Prepared 20 March 2009 for Prof. Steve Penfold (HIS484H1S, University of Toronto).
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We established during the energy crisis seminar that perceived shortages of global energy reserves were neither a problem nor a cause for the energy crises of the 1970s, nor did these shortages impact everyone evenly. Rather, North America’s appetite for energy consumption kept escalating, and it strained readily accessible global sources to keep up. Policymakers — Jimmy Carter included — failed in their collective hesitance to tersely and unambiguously explain that the way people consumed energy was a mistake. Manufacturers, especially those in the automotive industry, had long failed to design for optimal efficiency in their products, and this came back to hurt revenue as cheaper, more efficient imports proliferated after the 1950s. Combined with price-fixing policies on petroleum and a longstanding energy doctrine to maintain an American status quo on cheap oil supplies, this troublesome trinity avalanched into a denial of waste first challenged in 1973, then once again in 1979. It would return as a recurring theme for the coming decades.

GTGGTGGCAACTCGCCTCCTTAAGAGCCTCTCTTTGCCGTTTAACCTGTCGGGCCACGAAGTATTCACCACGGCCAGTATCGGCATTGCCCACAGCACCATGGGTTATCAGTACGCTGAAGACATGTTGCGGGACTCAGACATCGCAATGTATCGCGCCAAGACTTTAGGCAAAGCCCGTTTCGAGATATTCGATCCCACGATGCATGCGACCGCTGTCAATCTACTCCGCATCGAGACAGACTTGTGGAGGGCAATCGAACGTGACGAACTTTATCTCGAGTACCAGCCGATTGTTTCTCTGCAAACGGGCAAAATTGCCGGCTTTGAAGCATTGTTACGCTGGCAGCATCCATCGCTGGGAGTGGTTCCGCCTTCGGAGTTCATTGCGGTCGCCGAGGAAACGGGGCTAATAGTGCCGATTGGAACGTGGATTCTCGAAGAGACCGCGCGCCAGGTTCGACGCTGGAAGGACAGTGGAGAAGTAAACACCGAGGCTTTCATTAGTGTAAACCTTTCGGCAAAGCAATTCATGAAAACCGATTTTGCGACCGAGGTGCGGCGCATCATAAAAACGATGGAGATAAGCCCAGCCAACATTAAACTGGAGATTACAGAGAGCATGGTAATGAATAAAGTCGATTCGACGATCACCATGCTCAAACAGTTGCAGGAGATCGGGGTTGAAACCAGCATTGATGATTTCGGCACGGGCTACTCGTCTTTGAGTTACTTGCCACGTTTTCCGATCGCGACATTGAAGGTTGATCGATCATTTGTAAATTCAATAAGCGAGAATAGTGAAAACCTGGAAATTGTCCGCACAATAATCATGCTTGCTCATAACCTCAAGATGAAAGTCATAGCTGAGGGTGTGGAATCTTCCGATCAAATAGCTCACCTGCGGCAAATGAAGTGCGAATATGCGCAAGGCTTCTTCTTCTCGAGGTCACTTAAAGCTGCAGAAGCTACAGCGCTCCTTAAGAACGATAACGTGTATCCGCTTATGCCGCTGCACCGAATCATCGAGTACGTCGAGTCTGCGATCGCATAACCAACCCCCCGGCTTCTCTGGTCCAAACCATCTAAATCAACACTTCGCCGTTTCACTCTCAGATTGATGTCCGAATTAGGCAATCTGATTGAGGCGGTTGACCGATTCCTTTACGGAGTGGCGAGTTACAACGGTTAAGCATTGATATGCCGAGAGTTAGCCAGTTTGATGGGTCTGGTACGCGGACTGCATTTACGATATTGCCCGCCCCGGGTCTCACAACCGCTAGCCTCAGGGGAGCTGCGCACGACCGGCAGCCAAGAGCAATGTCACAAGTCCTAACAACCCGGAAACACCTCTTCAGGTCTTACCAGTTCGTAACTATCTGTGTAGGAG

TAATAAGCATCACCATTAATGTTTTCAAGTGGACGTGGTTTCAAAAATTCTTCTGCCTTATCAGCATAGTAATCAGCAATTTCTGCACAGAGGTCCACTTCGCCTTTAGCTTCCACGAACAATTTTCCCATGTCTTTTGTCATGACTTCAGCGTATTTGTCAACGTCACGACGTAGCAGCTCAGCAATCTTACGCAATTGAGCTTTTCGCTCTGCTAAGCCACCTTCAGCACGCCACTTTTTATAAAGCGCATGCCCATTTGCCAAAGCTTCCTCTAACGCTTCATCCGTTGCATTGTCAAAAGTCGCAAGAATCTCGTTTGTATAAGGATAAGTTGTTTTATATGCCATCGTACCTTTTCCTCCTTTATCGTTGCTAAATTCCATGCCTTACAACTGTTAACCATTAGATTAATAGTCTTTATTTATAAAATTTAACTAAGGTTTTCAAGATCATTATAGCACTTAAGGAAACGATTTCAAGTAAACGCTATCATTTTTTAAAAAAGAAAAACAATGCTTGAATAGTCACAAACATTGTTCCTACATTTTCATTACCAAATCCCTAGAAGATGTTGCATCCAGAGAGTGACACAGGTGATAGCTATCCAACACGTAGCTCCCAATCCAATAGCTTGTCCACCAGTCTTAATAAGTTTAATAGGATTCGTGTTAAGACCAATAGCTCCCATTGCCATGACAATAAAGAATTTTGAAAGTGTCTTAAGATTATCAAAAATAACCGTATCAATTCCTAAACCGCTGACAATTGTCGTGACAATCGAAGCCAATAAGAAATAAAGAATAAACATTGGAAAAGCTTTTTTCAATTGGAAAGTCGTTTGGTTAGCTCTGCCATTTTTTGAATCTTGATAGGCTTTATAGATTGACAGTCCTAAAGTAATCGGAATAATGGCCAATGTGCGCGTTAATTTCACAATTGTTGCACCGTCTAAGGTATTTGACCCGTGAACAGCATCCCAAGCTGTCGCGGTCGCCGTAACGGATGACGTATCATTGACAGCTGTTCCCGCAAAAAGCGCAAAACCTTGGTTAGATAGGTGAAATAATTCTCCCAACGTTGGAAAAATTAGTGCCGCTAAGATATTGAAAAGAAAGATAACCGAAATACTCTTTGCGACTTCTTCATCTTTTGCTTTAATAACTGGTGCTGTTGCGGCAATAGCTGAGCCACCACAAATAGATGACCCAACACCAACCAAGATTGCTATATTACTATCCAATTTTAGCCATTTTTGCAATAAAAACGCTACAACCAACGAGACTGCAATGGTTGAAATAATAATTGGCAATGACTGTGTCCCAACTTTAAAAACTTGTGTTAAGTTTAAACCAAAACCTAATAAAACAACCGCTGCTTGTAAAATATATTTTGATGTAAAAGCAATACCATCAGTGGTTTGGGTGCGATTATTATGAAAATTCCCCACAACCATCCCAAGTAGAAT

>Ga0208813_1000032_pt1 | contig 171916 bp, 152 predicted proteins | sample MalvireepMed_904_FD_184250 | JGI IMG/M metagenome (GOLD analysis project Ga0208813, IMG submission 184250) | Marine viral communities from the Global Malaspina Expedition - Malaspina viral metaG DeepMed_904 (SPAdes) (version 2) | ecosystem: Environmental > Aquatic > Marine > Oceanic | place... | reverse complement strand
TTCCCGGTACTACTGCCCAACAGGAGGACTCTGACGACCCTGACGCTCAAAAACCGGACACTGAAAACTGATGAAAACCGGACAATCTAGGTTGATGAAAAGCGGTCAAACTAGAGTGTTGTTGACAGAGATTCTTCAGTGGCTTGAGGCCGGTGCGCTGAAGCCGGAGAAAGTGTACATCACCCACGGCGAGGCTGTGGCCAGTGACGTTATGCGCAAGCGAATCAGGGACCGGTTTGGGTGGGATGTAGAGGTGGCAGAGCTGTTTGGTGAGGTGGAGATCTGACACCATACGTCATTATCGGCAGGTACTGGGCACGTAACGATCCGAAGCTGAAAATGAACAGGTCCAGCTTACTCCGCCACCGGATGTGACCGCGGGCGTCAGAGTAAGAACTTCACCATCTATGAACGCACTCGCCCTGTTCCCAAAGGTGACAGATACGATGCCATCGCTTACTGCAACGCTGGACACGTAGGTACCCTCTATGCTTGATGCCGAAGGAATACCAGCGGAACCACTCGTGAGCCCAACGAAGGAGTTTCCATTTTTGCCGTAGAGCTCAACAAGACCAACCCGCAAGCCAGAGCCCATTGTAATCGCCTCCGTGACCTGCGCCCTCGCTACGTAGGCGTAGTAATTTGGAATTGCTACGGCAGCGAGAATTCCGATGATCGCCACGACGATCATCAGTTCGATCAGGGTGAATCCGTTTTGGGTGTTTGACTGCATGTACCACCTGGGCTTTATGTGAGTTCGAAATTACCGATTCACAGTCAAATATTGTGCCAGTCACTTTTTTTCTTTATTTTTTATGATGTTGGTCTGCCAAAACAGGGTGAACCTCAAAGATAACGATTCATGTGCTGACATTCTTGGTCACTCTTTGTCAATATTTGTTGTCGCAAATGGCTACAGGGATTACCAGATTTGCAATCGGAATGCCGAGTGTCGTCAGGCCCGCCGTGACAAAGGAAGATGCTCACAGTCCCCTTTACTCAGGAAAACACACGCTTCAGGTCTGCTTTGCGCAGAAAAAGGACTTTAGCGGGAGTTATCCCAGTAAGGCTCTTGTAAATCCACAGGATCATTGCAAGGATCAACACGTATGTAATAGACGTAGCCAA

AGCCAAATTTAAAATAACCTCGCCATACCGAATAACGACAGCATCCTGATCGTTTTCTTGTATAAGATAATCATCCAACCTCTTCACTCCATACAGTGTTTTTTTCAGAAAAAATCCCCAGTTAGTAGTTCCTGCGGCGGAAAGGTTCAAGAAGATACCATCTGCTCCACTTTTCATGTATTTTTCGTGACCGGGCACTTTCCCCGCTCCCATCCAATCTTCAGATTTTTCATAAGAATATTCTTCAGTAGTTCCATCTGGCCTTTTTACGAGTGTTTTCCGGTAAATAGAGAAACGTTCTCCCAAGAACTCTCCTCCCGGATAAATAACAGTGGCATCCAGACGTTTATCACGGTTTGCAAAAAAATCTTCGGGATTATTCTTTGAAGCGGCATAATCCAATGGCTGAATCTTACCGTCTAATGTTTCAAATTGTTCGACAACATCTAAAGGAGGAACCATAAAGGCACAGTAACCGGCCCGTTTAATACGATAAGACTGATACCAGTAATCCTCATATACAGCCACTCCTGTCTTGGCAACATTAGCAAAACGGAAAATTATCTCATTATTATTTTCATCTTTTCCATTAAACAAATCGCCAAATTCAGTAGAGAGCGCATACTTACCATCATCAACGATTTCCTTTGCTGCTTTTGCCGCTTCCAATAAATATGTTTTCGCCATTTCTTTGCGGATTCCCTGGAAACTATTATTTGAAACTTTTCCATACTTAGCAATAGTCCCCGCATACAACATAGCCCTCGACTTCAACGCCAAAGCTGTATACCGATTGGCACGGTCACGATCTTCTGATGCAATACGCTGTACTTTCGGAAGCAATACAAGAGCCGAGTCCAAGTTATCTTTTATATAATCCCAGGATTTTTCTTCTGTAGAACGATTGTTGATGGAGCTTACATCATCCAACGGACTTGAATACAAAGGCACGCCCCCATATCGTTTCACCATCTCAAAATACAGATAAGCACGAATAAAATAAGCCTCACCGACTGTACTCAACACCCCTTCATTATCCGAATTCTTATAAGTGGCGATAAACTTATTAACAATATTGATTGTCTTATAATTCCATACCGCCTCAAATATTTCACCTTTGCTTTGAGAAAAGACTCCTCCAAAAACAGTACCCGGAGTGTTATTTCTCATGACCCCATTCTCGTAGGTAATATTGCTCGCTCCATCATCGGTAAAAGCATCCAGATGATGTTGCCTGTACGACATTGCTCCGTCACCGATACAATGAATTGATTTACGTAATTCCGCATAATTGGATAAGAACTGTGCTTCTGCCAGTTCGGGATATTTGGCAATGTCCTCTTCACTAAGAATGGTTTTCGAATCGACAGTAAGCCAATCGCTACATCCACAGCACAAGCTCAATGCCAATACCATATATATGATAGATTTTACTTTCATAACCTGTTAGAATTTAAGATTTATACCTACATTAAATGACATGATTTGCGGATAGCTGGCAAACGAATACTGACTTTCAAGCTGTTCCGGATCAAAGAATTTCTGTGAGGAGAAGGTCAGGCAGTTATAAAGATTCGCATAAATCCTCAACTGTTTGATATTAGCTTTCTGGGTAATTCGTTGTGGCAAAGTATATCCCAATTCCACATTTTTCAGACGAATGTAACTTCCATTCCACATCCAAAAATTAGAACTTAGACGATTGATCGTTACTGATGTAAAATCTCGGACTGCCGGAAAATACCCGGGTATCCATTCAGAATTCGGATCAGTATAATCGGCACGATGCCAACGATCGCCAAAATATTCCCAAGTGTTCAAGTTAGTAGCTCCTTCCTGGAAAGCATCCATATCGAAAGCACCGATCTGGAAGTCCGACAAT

The 1970s were primed for a hard intervention on consumer overuse. Instead, political action was diluted, half-baked. As with any addiction, this enabled further an assigning of blame toward something else entirely: supply-side bottlenecks. This was easier to do than to address systemic problems of ever-escalating demand and consumption. Even the idea of “conservation” itself was problematic, since the very meaning of “conserving” had long been twisted and skewed out of context by American petroleum concerns whose principal interest was to preserve levels of consumption. They advocated an oil imperialism from the end of World War I as a means to “conserve” American reserves and to assure that an international supply chain would thwart any possible threat of running domestic supplies dry (Olien and Olien: 55). The oil companies upended America’s pre-WWI isolationist doctrine with one of resource empire building. This doctrine continued throughout the twentieth century, and it was later manifest by the U.S.’s sovereign disruption over oil-producing countries for securing that imperial control.
Presented with perpetually low energy prices, American consumers cheaply used energy, bought appliances, and bought products which appealed to senses of comfort, relief, and indulgence rather than of efficiency (or of using only that which was necessary). Taking into account the Great Depression and World War II, the working class’s collective memory of trying to get ahead economically appeared to be rewarded by accessible creature comforts delivered during the 1950s. It also meant that decades of perennially low oil prices, exacerbated into the 1970s by President Nixon’s policy of fixing prices to remain low, dwindled dry the number of active U.S. wells (Nye: 218). Supply guarantees had long been procured from oil-exporting states whose national interests increasingly diverged from what the U.S. demanded, and as resistance increased, global supplies were strained.